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'It wasn't meant to be': John Plumtree's candid reflections on Dublin 2013

By Tom Vinicombe
Aaron Smith, Ma'a Nonu and Julian Savea celebrate after the All Blacks' comeback victory over Ireland in 2013. (Photo by James Crombie/Photosport)

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While it wasn’t until 2016 that Ireland first triumphed over the All Blacks, scoring a 40-29 win at Soldier Field in Chicago to end 111 years of heartache, the nation had come incredibly close to tipping over NZ just three years earlier in Dublin.

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In the final test of the season for both sides, Ireland had built a commanding 22-7 lead at halftime in Dublin off the back of tries to Conor Murray, Rory Best and Rob Kearney.

The tide turned in the second half, however, and with Ireland unable to bank any points, the All Blacks came storming back into the match and found themselves just five points adrift entering the final 10 minutes of the game.

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The All Blacks threw everything at Ireland but couldn’t crack the defence and with Ireland holding possession inside the New Zealand half and just one minute left to play, it looked like the home side were finally about to achieve the historic result they’d been chasing for so long.

But it wasn’t to be.

With 40 seconds left on the clock, Ireland were penalised for sealing off the breakdown, handing the All Blacks one last roll of the dice.

One Aaron Smith tap later and away the visitors went, putting together 11 phases of play and fighting their way into the opposition 22 before the ball was swung left to replacement hooker Dane Coles. Coles stepped inside a defender and shifted the ball to No 23 Ryan Crotty, who stumbled over the line and ended Ireland’s chances of a victory. To rub salt into the wounds, Aaron Cruden converted from wide out on his second attempt, after the overzealous Irish players attempted to charge earlier, and the game ended 24-22 in New Zealand’s favour.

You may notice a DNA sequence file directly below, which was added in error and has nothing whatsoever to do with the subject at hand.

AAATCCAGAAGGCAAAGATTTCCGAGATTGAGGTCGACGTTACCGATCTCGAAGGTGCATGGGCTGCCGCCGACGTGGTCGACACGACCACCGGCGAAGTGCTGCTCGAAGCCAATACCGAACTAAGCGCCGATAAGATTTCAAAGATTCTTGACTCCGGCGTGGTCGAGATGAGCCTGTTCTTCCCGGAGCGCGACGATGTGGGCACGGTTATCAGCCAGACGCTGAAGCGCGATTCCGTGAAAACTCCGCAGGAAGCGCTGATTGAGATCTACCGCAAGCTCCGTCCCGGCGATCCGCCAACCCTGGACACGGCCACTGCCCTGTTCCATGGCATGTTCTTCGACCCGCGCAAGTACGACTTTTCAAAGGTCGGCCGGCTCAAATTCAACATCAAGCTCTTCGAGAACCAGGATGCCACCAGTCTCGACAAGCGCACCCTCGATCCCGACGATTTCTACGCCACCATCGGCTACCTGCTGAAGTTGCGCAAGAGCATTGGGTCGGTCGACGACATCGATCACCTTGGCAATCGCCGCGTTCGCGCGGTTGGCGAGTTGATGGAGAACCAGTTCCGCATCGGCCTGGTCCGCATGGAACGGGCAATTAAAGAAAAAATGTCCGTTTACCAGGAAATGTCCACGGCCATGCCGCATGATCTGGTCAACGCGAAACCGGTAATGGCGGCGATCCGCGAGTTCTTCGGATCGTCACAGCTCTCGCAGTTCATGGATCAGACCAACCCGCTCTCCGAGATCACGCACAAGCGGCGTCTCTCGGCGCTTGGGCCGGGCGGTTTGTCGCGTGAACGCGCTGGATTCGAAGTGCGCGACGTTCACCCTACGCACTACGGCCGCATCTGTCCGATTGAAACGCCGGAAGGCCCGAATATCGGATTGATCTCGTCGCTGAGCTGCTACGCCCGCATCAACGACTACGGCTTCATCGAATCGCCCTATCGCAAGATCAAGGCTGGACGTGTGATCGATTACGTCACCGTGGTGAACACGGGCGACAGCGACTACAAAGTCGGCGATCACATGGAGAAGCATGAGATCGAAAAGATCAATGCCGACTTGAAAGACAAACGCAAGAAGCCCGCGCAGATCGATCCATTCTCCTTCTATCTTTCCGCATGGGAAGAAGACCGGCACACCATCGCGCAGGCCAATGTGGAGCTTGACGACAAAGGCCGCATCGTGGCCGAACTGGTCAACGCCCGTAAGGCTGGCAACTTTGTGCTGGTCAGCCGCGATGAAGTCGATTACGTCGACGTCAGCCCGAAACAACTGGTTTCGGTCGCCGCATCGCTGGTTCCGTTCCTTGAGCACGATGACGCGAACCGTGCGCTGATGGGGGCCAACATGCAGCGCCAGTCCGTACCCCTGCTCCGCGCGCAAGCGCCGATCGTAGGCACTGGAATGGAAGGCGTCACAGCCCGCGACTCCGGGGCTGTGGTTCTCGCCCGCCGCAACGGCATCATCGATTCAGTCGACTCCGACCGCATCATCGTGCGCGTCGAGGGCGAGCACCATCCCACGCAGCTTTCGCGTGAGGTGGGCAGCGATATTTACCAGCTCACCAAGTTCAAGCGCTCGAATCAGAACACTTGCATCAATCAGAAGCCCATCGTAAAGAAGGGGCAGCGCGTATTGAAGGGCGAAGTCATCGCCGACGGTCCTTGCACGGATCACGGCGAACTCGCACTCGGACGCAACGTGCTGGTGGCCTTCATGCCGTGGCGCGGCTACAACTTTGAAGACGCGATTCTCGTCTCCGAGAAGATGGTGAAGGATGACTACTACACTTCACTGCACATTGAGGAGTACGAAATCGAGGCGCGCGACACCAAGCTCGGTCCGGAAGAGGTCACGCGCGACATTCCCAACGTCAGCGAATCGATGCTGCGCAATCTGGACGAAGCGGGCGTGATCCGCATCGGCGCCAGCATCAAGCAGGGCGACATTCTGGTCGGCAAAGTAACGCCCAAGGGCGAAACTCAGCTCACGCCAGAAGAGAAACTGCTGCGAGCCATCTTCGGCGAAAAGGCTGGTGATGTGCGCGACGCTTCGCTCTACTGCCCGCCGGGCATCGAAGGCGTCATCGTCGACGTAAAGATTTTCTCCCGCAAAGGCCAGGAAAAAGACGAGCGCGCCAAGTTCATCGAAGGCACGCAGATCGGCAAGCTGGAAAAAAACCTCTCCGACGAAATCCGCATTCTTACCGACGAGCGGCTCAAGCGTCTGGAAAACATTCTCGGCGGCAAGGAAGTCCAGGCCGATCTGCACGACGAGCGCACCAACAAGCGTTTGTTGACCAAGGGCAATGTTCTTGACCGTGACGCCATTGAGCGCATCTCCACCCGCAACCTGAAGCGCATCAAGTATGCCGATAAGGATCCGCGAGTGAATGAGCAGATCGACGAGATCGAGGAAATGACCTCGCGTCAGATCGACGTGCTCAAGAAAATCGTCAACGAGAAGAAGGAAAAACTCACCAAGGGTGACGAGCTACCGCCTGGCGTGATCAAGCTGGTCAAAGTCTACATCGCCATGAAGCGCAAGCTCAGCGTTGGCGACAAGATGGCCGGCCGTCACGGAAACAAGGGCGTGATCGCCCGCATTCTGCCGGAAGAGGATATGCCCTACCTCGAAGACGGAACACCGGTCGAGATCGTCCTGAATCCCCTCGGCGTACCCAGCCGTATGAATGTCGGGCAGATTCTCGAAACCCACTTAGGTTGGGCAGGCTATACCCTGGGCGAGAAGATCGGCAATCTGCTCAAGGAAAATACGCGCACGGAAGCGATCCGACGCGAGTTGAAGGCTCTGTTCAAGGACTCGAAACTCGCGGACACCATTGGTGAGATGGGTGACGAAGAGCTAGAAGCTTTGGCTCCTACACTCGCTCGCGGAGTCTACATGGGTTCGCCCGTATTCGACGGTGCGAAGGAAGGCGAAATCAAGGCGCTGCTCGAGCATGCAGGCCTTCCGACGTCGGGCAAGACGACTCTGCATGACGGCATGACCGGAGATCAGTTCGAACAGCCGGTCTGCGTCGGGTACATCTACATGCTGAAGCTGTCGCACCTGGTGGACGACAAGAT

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At that point in time, Ian Foster – the current All Blacks coach – was in his first year assisting Steve Hansen. On the other side of the ledger, Foster’s current assistant, John Plumtree, was working with the Irish set-up.

While the game and the end result was unsurprisingly hugely satisfying for the All Blacks, Plumtree’s emotions were on the other end of the spectrum.

“I still remember that match pretty vividly, actually,” Plumtree said this week, ahead of facing off with his former side.

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“I think the week before, we got absolutely dealt to by the Australians, by 30 points I think, so I think the All Blacks probably came to Aviva Stadium that day thinking that we weren’t much good. But the preparation that week, we were pretty annoyed with the way we played against the Australians on that weekend, and we had a great build-up. I think the All Blacks were pretty much finishing their northern tour as well, so I remember that Irish group was primed to do a good job that day and they were looking forward to it.

“We played some pretty good footy in the first half and got up, and then I think in the second half, we didn’t play as well. I think our bench wasn’t quite as good as we thought it might have been, and the All Blacks forced their way back into the game, and I think Johnny [Sexton] missed a crucial penalty that probably would have nailed it, and then that gave the All Blacks a little bit of hope and belief.

“The last two minutes of that game was pretty frantic, and I can remember a penalty being awarded and a quick tap and, next minute, Dane Coles put Ryan Crotty into a bit of space and they scored, and that was it.

“I was pretty annoyed after the game, to be honest. Nothing like taking on the All Blacks as a rival coach and doing well, but I suppose it wasn’t meant to be.”

While the loss was a disappointing way to finish the year, it provide Ireland with ample motivation ahead of their Six Nations campaign, with Hansen visiting the side’s changing room to commend the side – and fellow Kiwi coach Joe Schmidt – for their efforts.

“One thing I do remember is Steve Hansen coming up to me after the game and saying to me, ‘Would it be okay if we came into the Irish changing room just to have a word to the boys?’, and I said, ‘Yeah, no problem’, so I took Steve into the changing room and he said, ‘Hey, listen boys, bad luck tonight, just use this as fuel to kick-on for a really good Six Nations’, and, in that Six Nations that started however many weeks later, we did really well and won it, so it was a good launching pad for us as an Irish team that year. It was Joe’s first Six Nations win, so it was a good memory, being here, coaching that team.”

The historic win in Chicago three years later was quickly followed by a second, with Ireland claiming a 16-9 victory in Dublin in 2018. The two sides’ most recent encounter, at the Rugby World Cup in 2019, saw the All Blacks record a comprehensive 46-14 win.

This weekend, another tight battle is anticipated by Plumtree, especially if the rain plummets over Aviva Stadium as expected.

“We know what a tough challenge this is going to be, and the boys know that the Irish boys respect the All Blacks, absolutely, but we know we’ll have to work hard and earn everything on Saturday night, as a forward pack and as a team.”

Saturday’s match kicks off at 3:15pm GMT from Dublin (4:15am on Sunday for NZ viewers).

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